The U.S. economy grew at a 2.6 percent growth rate during the final three months of 2018 on the back of a 2.8 percent increase in personal consumption bolstered by a blowout 5.9 percent rise in purchases of durables and an unsustainable buildup in inventories, in addition to a 13.1 percent increase in intellectual property investment. The Bureau of Economic Analysis incorporated a benchmark revision to employment and pay for the third quarter, which resulted in an increase of $13 billion in annualized income that translated to a modestly improved pace of spending in contrast with that indicated by the monthly data.
Given the questions surrounding the reliability of the estimates on consumption and business investment, this is a fascinating report. In many ways the outsized increase in outlays on software, research and development, entertainment, literary and artistic originals makes this a very “new economy” GDP report in contrast with the large declines in residential investment and structures. While we would not be surprised to observe downward revisions to business investment in the estimate given the outright weakness in industrial production and durable goods data through the end of 2018, overall growth remains roughly 0.7 percent above trend, which is not sufficiently strong enough to cause the Fed Reserve to lose patience on its path of policy.
On a year-ago basis, the economy grew at 3.1 percent, while real final sales increased at 2.5 percent and final sales to domestic purchasers increased at a 2.6 percent pace. Although growth appears to be roughly 0.7 percent above the long-term trend of 1.8 percent, this pace is not sufficiently strong enough to dislodge the Fed from its current policy stance. This will provide somewhat of a cushion to the economy through the first six months of 2019, as businesses adjust to the damage wrought by the government shutdown, the disruption of cash flows linked to trade tensions and financial volatility. The declines of 4.2 percent in spending on structures and 3.5 percent in outlays on residential investment, along with concern regarding the pace of growth in the current quarter, will likely keep the Fed on hold with respect to interest rates at its March meeting.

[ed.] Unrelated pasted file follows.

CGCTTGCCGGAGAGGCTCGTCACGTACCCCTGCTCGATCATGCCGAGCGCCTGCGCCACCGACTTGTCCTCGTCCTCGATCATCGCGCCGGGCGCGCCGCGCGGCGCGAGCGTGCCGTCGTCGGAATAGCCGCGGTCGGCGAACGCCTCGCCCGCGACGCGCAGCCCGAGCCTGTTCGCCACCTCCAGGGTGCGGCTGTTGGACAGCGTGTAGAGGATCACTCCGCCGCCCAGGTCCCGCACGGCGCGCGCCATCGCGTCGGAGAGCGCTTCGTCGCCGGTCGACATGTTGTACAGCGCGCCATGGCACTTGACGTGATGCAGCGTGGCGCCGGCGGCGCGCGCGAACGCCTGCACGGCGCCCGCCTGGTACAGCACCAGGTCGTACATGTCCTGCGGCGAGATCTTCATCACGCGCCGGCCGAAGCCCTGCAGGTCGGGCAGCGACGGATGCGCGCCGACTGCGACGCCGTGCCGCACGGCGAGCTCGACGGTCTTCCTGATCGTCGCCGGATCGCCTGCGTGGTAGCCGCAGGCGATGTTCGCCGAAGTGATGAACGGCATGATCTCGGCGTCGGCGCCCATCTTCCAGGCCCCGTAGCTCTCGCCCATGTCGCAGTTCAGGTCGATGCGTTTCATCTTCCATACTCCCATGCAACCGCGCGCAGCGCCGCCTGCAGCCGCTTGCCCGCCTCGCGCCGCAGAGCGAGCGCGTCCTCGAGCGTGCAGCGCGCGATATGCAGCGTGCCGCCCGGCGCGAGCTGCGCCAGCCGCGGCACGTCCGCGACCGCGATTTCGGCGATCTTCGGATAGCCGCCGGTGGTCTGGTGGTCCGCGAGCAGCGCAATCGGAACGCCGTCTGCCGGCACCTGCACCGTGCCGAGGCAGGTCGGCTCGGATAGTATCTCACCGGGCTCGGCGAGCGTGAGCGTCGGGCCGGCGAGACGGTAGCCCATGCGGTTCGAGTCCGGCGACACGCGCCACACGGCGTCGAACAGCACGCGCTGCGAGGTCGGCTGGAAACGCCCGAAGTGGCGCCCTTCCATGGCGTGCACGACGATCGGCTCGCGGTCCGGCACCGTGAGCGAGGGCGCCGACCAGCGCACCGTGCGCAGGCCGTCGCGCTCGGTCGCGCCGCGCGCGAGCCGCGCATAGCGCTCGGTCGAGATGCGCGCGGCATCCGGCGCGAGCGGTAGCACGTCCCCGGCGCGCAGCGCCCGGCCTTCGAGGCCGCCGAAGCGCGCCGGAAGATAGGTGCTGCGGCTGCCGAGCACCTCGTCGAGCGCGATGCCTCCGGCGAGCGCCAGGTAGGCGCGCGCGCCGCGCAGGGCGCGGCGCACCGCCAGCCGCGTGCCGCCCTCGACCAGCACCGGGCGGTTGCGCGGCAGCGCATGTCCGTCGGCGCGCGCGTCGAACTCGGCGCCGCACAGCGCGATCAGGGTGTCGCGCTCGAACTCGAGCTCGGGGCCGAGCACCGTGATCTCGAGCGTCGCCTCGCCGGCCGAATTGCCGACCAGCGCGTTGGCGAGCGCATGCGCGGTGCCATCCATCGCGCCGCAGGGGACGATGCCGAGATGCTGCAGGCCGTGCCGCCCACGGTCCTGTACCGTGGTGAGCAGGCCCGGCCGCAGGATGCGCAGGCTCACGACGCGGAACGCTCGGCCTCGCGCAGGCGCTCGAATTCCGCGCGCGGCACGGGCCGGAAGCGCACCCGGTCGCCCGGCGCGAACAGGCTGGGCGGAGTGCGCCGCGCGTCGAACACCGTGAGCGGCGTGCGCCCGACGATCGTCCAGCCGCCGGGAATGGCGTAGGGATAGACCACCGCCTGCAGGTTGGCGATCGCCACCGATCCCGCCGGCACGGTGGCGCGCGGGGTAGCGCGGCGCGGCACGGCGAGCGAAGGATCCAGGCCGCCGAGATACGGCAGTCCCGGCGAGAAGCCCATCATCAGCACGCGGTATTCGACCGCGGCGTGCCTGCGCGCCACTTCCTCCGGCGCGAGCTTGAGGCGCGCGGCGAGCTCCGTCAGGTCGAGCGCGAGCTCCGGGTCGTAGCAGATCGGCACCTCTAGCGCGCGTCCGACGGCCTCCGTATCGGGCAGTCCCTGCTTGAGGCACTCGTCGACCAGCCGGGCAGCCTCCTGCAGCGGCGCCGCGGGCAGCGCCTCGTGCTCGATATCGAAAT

Inside the fourth quarter report was solid data across the board: Government consumption was up 0.4 percent, driven by a 6.9 percent increase in outlays on defense. The drag on growth from imports did increase, although not as badly as we anticipated, based on the data. Imports increased at a 2.6 percent pace, while exports advanced by 1.7 percent. The increase of $97.1 billion in inventories will provide a headwind for growth in the current quarter.
Looking forward, once the inconsistencies in the GDP report and the monthly durables are reconciled, the focus for investors should be on growth during the first six months of 2019. In our estimation, growth in the current quarter, which fully captured the government shutdown, the spillover of financial volatility into the real economy and the lagged impact of trade tensions, has slowed to just above 1 percent. It is difficult to build a case where households repeat outlays on durable spending in the current quarter; the federal government increases defense spending at the same rate.